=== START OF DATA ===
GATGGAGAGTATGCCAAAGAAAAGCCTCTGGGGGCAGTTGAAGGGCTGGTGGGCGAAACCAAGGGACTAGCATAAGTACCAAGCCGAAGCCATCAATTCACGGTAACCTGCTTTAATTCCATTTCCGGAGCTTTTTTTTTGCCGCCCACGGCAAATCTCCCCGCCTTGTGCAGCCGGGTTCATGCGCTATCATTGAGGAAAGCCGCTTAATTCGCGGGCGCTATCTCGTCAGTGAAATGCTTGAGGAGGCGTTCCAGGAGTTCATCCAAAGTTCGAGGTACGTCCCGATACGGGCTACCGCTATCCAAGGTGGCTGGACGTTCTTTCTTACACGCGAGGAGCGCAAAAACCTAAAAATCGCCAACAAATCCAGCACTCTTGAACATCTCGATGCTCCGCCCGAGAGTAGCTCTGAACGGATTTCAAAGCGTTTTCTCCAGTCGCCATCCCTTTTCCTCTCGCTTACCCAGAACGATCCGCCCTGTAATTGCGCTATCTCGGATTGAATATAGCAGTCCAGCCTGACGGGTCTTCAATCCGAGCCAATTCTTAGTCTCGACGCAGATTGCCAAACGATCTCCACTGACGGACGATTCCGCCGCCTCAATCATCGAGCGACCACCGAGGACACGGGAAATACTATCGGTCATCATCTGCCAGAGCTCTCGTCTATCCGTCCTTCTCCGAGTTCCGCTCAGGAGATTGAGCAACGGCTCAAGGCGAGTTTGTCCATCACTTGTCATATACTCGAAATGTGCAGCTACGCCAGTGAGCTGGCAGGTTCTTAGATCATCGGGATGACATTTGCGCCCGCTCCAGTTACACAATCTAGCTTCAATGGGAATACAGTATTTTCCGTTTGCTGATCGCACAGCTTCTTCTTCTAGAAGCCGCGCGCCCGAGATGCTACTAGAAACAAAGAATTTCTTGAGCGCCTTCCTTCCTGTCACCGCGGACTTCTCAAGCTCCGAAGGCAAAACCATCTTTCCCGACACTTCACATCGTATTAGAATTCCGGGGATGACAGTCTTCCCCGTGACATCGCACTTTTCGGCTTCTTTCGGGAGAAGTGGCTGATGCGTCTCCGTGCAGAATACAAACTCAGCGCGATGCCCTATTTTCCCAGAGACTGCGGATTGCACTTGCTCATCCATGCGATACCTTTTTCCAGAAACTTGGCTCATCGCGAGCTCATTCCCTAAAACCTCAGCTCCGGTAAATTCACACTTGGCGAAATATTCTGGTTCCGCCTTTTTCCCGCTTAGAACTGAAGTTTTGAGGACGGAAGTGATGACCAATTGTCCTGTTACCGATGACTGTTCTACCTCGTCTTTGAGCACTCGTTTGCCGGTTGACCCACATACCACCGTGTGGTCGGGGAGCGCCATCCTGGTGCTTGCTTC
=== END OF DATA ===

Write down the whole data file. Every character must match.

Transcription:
GATGGAGAGTATGCCAAAGAAAAGCCTCTGGGGGCAGTTGAAGGGCTGGTGGGCGAAACCAAGGGACTAGCATAAGTACCAAGCCGAAGCCATCAATTCACGGTAACCTGCTTTAATTCCATTTCCGGAGCTTTTTTTTTGCCGCCCACGGCAAATCTCCCCGCCTTGTGCAGCCGGGTTCATGCGCTATCATTGAGGAAAGCCGCTTAATTCGCGGGCGCTATCTCGTCAGTGAAATGCTTGAGGAGGCGTTCCAGGAGTTCATCCAAAGTTCGAGGTACGTCCCGATACGGGCTACCGCTATCCAAGGTGGCTGGACGTTCTTTCTTACACGCGAGGAGCGCAAAAACCTAAAAATCGCCAACAAATCCAGCACTCTTGAACATCTCGATGCTCCGCCCGAGAGTAGCTCTGAACGGATTTCAAAGCGTTTTCTCCAGTCGCCATCCCTTTTCCTCTCGCTTACCCAGAACGATCCGCCCTGTAATTGCGCTATCTCGGATTGAATATAGCAGTCCAGCCTGACGGGTCTTCAATCCGAGCCAATTCTTAGTCTCGACGCAGATTGCCAAACGATCTCCACTGACGGACGATTCCGCCGCCTCAATCATCGAGCGACCACCGAGGACACGGGAAATACTATCGGTCATCATCTGCCAGAGCTCTCGTCTATCCGTCCTTCTCCGAGTTCCGCTCAGGAGATTGAGCAACGGCTCAAGGCGAGTTTGTCCATCACTTGTCATATACTCGAAATGTGCAGCTACGCCAGTGAGCTGGCAGGTTCTTAGATCATCGGGATGACATTTGCGCCCGCTCCAGTTACACAATCTAGCTTCAATGGGAATACAGTATTTTCCGTTTGCTGATCGCACAGCTTCTTCTTCTAGAAGCCGCGCGCCCGAGATGCTACTAGAAACAAAGAATTTCTTGAGCGCCTTCCTTCCTGTCACCGCGGACTTCTCAAGCTCCGAAGGCAAAACCATCTTTCCCGACACTTCACATCGTATTAGAATTCCGGGGATGACAGTCTTCCCCGTGACATCGCACTTTTCGGCTTCTTTCGGGAGAAGTGGCTGATGCGTCTCCGTGCAGAATACAAACTCAGCGCGATGCCCTATTTTCCCAGAGACTGCGGATTGCACTTGCTCATCCATGCGATACCTTTTTCCAGAAACTTGGCTCATCGCGAGCTCATTCCCTAAAACCTCAGCTCCGGTAAATTCACACTTGGCGAAATATTCTGGTTCCGCCTTTTTCCCGCTTAGAACTGAAGTTTTGAGGACGGAAGTGATGACCAATTGTCCTGTTACCGATGACTGTTCTACCTCGTCTTTGAGCACTCGTTTGCCGGTTGACCCACATACCACCGTGTGGTCGGGGAGCGCCATCCTGGTGCTTGCTTC